HEG thesis by Kea-Lynne Bawtinheimer

06 Nov 2015

From a professional standpoint, Kea brings forth over 10 years of leadership in the areas of marketing, communications and event management in both the business and the not-for-profit sector.

In 2010 Kea started her own company, Event Inc. Productions. It soon became known for producing niche marketing events for specifically targeted client and investor groups within the Metro Vancouver Real Estate Development Community.

Throughout this time, Kea nurtured her interest in food and wine by earning her first three WSET certificates as well as her French Wine Scholar Certification.
 
In the last few years she has been privileged to indulge her culinary passions as a contractor with various catering companies. For specialty clients, her company, Event Inc. Productions is contracted to create unique and memorable events experiences through carefully selected décor, inventive menus, wine pairings, and entertainment. 

As an experienced Event Planner, Kea has learned that the act of sitting down to a meal can be one of the strongest tools for building long-term memories.

The reasons for her desire to attend the Hautes Etudes du Gout were numerous and varied. The simple and most heartfelt answer Kea provides is that she is deeply passionate about food and she viewed the HEG course as a unique and special opportunity to indulge her personal passion while bolstering her ambitions in the culinary field.

Attending the HEG program, and the knowledge she gained through her thesis research, provided invaluable insight and further developed her personal passion and her ability to make a career transition into the world of cuisine. Kea is currently seeking new career opportunities where she can specialize in cultivating the art of flavor and environmental pairings and thereby create new, exciting and memorable culinary experiences for her clients.


Abstract of her thesis: “Plating Up Pleasure: Will an understanding of the gastronomic persona of the modern American diner provide a recipe for success in American restaurants”


American’s access to calories has never been easier, yet their relationship to food has never been so complex. Plating Up Pleasure: Will an understanding of the gastronomic persona of the modern American diner provide a recipe for success in American restaurants, seeks to analyze the American diner in terms of her historic, biological and social relationship to the modern American restaurant; and    through this understanding offer insight as to how a restaurant could better their customer’s dining experiences and in turn, better their restaurant’s chance of survival.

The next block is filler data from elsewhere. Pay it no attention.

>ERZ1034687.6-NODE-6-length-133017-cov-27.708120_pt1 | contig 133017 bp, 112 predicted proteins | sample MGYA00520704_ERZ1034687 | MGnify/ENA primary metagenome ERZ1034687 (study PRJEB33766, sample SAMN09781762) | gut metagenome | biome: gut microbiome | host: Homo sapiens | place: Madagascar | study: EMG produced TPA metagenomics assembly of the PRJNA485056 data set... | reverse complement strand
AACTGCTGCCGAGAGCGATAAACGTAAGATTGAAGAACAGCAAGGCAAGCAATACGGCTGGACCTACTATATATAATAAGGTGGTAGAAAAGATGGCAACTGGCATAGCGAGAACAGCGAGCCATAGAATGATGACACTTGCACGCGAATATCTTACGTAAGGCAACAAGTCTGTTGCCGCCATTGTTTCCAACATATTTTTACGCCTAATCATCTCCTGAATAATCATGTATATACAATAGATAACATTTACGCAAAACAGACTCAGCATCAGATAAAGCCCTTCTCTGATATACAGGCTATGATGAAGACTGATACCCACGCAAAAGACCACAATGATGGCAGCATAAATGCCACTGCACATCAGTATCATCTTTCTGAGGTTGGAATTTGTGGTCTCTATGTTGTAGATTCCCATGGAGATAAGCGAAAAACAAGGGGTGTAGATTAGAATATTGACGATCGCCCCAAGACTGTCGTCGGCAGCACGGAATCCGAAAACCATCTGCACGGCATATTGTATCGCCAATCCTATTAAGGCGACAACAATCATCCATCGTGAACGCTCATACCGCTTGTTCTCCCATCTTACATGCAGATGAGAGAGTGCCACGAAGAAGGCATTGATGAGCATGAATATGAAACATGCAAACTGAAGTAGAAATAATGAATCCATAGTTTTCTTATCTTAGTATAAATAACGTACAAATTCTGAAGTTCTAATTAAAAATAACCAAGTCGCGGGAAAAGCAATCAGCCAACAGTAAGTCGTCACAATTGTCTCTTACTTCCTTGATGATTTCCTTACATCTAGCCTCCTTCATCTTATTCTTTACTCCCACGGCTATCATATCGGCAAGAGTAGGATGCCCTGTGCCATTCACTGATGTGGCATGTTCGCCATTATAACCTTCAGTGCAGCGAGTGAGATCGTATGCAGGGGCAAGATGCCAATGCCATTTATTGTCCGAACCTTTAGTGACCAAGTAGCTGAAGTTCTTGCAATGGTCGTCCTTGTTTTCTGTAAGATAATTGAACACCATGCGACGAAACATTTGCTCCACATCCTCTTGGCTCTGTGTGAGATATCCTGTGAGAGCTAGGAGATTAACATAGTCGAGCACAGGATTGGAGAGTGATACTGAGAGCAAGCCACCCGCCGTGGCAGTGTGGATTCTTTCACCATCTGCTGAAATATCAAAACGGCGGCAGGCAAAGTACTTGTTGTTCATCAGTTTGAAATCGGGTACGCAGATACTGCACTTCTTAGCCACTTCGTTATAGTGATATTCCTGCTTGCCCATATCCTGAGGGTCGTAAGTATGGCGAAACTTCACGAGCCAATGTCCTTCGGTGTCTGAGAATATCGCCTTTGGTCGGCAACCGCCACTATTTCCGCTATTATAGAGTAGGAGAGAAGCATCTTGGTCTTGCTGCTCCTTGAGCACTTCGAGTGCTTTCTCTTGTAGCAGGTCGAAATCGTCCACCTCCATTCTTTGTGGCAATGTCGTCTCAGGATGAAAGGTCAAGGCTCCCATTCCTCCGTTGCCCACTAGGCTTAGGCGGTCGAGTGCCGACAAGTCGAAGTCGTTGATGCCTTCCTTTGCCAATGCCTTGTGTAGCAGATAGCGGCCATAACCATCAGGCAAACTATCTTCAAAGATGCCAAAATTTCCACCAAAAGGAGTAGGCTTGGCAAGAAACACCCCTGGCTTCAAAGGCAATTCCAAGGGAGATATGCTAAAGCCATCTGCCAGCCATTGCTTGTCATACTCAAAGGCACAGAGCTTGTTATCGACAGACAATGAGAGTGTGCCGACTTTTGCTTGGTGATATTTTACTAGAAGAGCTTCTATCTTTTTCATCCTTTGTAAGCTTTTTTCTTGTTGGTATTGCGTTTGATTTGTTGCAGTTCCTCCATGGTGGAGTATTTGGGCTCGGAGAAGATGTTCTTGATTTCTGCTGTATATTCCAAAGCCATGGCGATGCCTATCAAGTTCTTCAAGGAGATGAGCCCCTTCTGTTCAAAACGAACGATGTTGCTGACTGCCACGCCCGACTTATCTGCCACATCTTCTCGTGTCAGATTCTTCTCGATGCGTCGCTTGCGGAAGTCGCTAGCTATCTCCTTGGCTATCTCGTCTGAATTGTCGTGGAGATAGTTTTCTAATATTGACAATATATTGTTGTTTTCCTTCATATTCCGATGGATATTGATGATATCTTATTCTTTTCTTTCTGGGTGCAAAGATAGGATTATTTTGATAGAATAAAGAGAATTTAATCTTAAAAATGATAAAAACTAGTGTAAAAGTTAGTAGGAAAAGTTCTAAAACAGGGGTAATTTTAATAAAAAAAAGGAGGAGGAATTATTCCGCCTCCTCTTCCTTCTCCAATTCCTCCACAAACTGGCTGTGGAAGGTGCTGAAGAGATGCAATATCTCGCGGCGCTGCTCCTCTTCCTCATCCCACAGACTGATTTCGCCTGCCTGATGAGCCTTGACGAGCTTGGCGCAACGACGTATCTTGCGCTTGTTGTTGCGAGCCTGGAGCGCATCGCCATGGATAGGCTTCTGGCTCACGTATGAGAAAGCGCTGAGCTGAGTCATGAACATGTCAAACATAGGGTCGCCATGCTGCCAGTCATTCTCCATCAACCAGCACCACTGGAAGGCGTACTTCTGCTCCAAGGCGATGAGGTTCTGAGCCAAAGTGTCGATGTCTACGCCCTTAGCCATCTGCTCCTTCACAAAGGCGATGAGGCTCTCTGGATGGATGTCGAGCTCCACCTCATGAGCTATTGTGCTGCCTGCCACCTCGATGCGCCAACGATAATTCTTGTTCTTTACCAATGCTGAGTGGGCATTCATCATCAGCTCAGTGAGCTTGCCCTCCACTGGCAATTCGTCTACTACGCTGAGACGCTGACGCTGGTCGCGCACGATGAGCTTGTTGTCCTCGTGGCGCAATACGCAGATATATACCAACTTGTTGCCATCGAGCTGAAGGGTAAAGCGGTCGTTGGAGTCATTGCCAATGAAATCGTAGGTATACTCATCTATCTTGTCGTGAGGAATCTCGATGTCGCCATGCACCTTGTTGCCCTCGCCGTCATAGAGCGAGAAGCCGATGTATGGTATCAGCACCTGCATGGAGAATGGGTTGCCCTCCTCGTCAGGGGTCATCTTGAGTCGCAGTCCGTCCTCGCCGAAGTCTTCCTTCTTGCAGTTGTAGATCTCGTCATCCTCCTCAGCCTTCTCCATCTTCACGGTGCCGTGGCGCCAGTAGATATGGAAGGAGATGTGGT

With a first part providing a better understanding of the psyche of the American diner, the focus of Kea's work then turns to the physical and social sciences in an effort to gain knowledge as to how    a restaurant could best satiate this persona in a restaurant environment. This section starts with a brief look into the understanding of the functions of the reptilian brain and how to trigger the brain’s    pleasure network through the needs and wants of he five senses. Examples throughout this section describe how a restaurant could stimulate and maximize a guest’s sensorial pleasures in a manner that benefits a restaurant’s individual identity.   

While  humans for eat sustenance, there are many other social necessities that we consume during the act of dining. This section shows that while many tastes are inherited, diners further seek    comfort, cohesion, conviviality, origin, knowledge, entertainment and a percentage of adventure and Novelty, from their meals to be socially satiated. The inclusion of these elements exhibited  Through    the act of Communal eating, rewards one’s social solidarity by collaborating with the brain’s naturally selected reward system. Communal Dining is therefore found to be inheritably pleasurable, and is of  growing importance to the role of the average American and the success of a restaurant, as the restaurant itself becomes the epicenter of communal dining in America.      

The restaurant as a business entity is examined in the final section of Kea's  work. The research into American’s social and biological appetites show that food alone does not fill the restaurant; however    appealing to a diner’s historical, cultural and biological appetite is not enough to keep a restaurant’s doors open either. After a look into the components  that construct a successful restaurant business model, three base elements are offered as building blocks needed in the development and maintenance of running a successful restaurant in America today. These founding structures are identified as    the elements of Business, Food and Humanity; It is further proposed that these base elements are interdependent, equally necessary, and without the inclusion of one of these founding pieces a restaurant will inevitably collapse.      

There are a number of elements that are required to safeguard the longevity of a restaurant; still it is important for a restaurateur or chef to understand all of the components of a meal. A meal is not everything, and yet it is touched by almost everything. A meal can speak to memory, to a sense of place, family, politics, technology, biology, economy and pleasure, the customer tastes them all, and  they all need to be thoughtfully considered.

Institut des Hautes Etudes du Goût, de la Gastronomie et des des Arts de la Table

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